http://gamingtrend.com
April 17, 2014, 01:02:52 AM *
Welcome, Guest. Please login or register.

Login with username, password and session length
News:
 
   Home   Help Search Calendar Login Register  
Pages: [1]   Go Down
  Print  
Author Topic: Hillary Clinton and the No Good, Terrible, Very Bad Math  (Read 1440 times)
0 Members and 1 Guest are viewing this topic.
Fireball
Gaming Trend Senior Member

Offline Offline

Posts: 1572


View Profile WWW
« on: March 20, 2008, 05:18:15 AM »

Hillary Clinton has a math problem.

In her campaign to win the Democratic nomination to the presidency, Senator Clinton embarked on a strategy designed to paint her as "inevitable." Clearly, she wasn't. In fact, if anything, with just a handful of states left to vote, her path to the nomination has become a very, very long shot. So long, in fact, that she should withdraw from the battlefield, support Senator Obama and unify the party to defeat Senator McCain in November.

That's a bold request. After all, Senator Obama, though he's won the majority of states, leads in the popular vote and has a pledged delegate lead of over 170 delegates, hasn't locked up a majority yet. He hasn't "won." But that's not the point. The point is that Senator Clinton almost certainly will not win, and five more months of a brutal, divisive primary campaign could very well ensure that no Democrat can win in November.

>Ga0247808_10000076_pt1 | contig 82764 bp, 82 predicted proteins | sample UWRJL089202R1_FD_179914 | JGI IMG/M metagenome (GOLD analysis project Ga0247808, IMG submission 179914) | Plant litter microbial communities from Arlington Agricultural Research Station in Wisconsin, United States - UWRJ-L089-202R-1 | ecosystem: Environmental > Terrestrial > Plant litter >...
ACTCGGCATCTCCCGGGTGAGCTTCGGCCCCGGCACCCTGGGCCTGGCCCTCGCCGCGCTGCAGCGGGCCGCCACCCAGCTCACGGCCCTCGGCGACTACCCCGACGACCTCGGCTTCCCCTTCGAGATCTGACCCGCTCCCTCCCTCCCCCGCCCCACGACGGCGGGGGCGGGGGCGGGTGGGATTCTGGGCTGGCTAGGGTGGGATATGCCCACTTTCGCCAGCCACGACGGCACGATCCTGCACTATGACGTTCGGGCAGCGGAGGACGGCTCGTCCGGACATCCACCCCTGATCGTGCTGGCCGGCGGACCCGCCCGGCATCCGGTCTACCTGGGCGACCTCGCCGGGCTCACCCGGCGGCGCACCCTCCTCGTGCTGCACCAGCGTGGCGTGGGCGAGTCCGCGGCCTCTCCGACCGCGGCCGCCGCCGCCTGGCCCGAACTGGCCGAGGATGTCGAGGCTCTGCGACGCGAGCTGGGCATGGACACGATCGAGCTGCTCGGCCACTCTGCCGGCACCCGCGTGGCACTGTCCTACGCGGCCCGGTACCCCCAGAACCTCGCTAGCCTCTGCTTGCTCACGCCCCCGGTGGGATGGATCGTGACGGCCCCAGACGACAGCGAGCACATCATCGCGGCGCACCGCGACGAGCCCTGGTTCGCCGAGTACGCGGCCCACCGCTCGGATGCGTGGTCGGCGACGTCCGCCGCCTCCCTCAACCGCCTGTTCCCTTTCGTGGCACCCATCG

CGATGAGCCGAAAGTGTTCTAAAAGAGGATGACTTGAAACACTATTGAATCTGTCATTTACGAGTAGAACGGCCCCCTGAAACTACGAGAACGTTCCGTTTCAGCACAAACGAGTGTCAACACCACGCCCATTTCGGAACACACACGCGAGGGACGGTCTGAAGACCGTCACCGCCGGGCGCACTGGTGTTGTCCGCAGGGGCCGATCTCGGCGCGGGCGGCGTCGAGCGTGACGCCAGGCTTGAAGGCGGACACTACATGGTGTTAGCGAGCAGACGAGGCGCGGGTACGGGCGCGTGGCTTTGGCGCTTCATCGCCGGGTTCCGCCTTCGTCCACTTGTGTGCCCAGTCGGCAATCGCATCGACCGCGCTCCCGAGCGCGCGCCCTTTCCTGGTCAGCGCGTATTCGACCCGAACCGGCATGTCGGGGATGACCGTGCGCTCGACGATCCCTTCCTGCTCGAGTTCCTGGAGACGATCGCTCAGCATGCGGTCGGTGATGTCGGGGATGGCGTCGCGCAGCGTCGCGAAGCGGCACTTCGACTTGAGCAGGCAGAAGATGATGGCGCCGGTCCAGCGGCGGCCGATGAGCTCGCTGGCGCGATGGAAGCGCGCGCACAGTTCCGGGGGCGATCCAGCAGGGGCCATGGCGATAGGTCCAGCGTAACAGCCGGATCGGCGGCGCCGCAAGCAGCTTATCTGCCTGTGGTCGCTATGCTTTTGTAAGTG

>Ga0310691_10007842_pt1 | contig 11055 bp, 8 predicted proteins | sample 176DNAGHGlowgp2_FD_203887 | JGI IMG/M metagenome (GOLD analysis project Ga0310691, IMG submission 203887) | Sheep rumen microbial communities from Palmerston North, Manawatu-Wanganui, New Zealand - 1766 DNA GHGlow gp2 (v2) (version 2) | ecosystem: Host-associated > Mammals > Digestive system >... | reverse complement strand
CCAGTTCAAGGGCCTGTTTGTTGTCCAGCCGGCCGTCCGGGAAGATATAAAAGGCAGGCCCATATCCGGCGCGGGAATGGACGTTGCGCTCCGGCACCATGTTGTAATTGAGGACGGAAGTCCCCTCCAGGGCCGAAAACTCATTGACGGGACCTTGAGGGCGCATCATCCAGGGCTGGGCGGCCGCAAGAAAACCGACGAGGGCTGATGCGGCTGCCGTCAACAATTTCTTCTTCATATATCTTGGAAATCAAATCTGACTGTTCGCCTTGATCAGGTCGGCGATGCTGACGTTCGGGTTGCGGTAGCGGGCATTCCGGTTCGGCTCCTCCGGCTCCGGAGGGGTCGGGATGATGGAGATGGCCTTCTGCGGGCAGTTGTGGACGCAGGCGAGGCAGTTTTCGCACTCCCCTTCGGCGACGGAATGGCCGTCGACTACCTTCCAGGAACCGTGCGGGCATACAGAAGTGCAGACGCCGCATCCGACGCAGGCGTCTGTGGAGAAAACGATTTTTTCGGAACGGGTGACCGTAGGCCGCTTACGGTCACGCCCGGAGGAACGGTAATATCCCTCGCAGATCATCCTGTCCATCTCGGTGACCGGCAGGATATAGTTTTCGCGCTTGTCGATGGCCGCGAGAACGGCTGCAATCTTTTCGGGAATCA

Consider the current state of the race:



As all delegate counts are estimate, there will be a slight "wiggle" in numbers from source to source. These numbers are from CNN.

Presently, Senator Obama is clearly ahead in pledged delegates won in state contests, leading Senator Clinton 1,413 to 1,242, with Senator Edwards trailing with 18 delegates. Clinton's once-formidable lead amongst super delegates has also waned to a mere 37-delegate margin, giving Senator Obama an overall margin of 134 votes with only 914 delegates left unallocated.

Senator Obama has won 53% of pledged delegates that have been allocated thus far; Senator Clinton has claimed 54% of announced super delegates. Over one-third of super delegates, including 75 unnamed super delegates to be elected at upcoming state conventions, remain unaffiliated. Senator Obama's lead amongst pledged delegates has held effectively flat for over the past month, while Senator Clinton's lead amongst super delegates has tightened from an almost 2-to-1 lead in early February.

Projection Based on Current Momentum

The remaining contests include races that favor both Senator Obama and Senator Clinton fairly evenly. It is likely that the two candidates will effectively split the remaining pledged delegates. Presuming that, on top of that split, Senator Clinton's margin amongst super delegates ceases to shrink, we can allocate the remaining delegates, super delegates and unnamed super delegates to produce this projection: